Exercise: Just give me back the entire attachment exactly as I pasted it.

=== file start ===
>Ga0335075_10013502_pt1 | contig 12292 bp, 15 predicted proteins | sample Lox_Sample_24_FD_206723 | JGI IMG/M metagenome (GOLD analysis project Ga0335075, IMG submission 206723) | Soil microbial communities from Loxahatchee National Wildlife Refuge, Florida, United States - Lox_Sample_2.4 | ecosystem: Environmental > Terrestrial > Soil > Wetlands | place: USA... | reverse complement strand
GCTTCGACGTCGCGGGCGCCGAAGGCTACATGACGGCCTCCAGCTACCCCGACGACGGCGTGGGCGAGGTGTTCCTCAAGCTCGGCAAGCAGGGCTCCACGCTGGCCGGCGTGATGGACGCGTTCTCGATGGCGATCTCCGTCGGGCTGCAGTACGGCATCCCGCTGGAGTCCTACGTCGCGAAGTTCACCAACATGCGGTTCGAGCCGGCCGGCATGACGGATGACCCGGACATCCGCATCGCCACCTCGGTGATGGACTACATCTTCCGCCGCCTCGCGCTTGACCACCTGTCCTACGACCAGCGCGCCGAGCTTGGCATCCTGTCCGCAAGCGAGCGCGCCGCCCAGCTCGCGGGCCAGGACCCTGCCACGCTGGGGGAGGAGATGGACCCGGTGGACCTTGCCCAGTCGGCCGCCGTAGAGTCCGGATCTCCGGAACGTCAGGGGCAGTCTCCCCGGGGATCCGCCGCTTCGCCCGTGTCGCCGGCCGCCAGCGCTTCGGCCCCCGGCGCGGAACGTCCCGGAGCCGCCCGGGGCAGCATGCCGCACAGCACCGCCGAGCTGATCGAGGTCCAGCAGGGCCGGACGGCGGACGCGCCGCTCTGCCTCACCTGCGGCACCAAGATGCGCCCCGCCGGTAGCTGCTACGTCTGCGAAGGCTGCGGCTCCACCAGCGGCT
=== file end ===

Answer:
>Ga0335075_10013502_pt1 | contig 12292 bp, 15 predicted proteins | sample Lox_Sample_24_FD_206723 | JGI IMG/M metagenome (GOLD analysis project Ga0335075, IMG submission 206723) | Soil microbial communities from Loxahatchee National Wildlife Refuge, Florida, United States - Lox_Sample_2.4 | ecosystem: Environmental > Terrestrial > Soil > Wetlands | place: USA... | reverse complement strand
GCTTCGACGTCGCGGGCGCCGAAGGCTACATGACGGCCTCCAGCTACCCCGACGACGGCGTGGGCGAGGTGTTCCTCAAGCTCGGCAAGCAGGGCTCCACGCTGGCCGGCGTGATGGACGCGTTCTCGATGGCGATCTCCGTCGGGCTGCAGTACGGCATCCCGCTGGAGTCCTACGTCGCGAAGTTCACCAACATGCGGTTCGAGCCGGCCGGCATGACGGATGACCCGGACATCCGCATCGCCACCTCGGTGATGGACTACATCTTCCGCCGCCTCGCGCTTGACCACCTGTCCTACGACCAGCGCGCCGAGCTTGGCATCCTGTCCGCAAGCGAGCGCGCCGCCCAGCTCGCGGGCCAGGACCCTGCCACGCTGGGGGAGGAGATGGACCCGGTGGACCTTGCCCAGTCGGCCGCCGTAGAGTCCGGATCTCCGGAACGTCAGGGGCAGTCTCCCCGGGGATCCGCCGCTTCGCCCGTGTCGCCGGCCGCCAGCGCTTCGGCCCCCGGCGCGGAACGTCCCGGAGCCGCCCGGGGCAGCATGCCGCACAGCACCGCCGAGCTGATCGAGGTCCAGCAGGGCCGGACGGCGGACGCGCCGCTCTGCCTCACCTGCGGCACCAAGATGCGCCCCGCCGGTAGCTGCTACGTCTGCGAAGGCTGCGGCTCCACCAGCGGCT